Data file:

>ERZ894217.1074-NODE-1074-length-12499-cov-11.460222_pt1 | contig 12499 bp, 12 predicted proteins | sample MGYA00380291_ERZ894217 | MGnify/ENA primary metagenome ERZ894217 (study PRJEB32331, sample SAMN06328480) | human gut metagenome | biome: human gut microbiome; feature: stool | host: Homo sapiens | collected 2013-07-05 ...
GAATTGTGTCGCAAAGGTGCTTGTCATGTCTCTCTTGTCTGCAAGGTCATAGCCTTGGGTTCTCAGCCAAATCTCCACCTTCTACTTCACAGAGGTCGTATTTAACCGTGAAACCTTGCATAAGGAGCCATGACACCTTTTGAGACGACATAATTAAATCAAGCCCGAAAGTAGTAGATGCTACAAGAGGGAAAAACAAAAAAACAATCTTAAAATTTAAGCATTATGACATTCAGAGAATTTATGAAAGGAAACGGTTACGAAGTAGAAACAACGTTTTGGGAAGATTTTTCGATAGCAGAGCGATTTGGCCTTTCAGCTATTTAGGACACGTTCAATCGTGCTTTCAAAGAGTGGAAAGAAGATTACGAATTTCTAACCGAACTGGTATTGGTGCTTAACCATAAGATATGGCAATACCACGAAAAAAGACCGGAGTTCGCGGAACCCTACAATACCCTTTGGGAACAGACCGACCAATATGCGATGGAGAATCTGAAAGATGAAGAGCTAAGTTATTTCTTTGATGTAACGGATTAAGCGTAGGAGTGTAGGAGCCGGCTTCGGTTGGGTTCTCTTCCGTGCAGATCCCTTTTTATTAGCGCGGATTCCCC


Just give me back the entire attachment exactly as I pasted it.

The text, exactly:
>ERZ894217.1074-NODE-1074-length-12499-cov-11.460222_pt1 | contig 12499 bp, 12 predicted proteins | sample MGYA00380291_ERZ894217 | MGnify/ENA primary metagenome ERZ894217 (study PRJEB32331, sample SAMN06328480) | human gut metagenome | biome: human gut microbiome; feature: stool | host: Homo sapiens | collected 2013-07-05 ...
GAATTGTGTCGCAAAGGTGCTTGTCATGTCTCTCTTGTCTGCAAGGTCATAGCCTTGGGTTCTCAGCCAAATCTCCACCTTCTACTTCACAGAGGTCGTATTTAACCGTGAAACCTTGCATAAGGAGCCATGACACCTTTTGAGACGACATAATTAAATCAAGCCCGAAAGTAGTAGATGCTACAAGAGGGAAAAACAAAAAAACAATCTTAAAATTTAAGCATTATGACATTCAGAGAATTTATGAAAGGAAACGGTTACGAAGTAGAAACAACGTTTTGGGAAGATTTTTCGATAGCAGAGCGATTTGGCCTTTCAGCTATTTAGGACACGTTCAATCGTGCTTTCAAAGAGTGGAAAGAAGATTACGAATTTCTAACCGAACTGGTATTGGTGCTTAACCATAAGATATGGCAATACCACGAAAAAAGACCGGAGTTCGCGGAACCCTACAATACCCTTTGGGAACAGACCGACCAATATGCGATGGAGAATCTGAAAGATGAAGAGCTAAGTTATTTCTTTGATGTAACGGATTAAGCGTAGGAGTGTAGGAGCCGGCTTCGGTTGGGTTCTCTTCCGTGCAGATCCCTTTTTATTAGCGCGGATTCCCC